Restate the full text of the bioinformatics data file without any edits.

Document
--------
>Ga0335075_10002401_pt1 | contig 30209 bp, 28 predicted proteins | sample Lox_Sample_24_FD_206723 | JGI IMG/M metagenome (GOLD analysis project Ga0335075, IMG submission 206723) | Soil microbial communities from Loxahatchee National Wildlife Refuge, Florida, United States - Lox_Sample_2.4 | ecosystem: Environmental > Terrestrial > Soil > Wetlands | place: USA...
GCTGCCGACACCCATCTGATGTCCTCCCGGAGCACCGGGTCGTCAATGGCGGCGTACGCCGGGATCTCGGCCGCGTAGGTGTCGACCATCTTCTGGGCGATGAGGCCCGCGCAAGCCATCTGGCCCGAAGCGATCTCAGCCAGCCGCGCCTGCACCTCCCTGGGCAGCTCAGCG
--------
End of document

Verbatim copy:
>Ga0335075_10002401_pt1 | contig 30209 bp, 28 predicted proteins | sample Lox_Sample_24_FD_206723 | JGI IMG/M metagenome (GOLD analysis project Ga0335075, IMG submission 206723) | Soil microbial communities from Loxahatchee National Wildlife Refuge, Florida, United States - Lox_Sample_2.4 | ecosystem: Environmental > Terrestrial > Soil > Wetlands | place: USA...
GCTGCCGACACCCATCTGATGTCCTCCCGGAGCACCGGGTCGTCAATGGCGGCGTACGCCGGGATCTCGGCCGCGTAGGTGTCGACCATCTTCTGGGCGATGAGGCCCGCGCAAGCCATCTGGCCCGAAGCGATCTCAGCCAGCCGCGCCTGCACCTCCCTGGGCAGCTCAGCG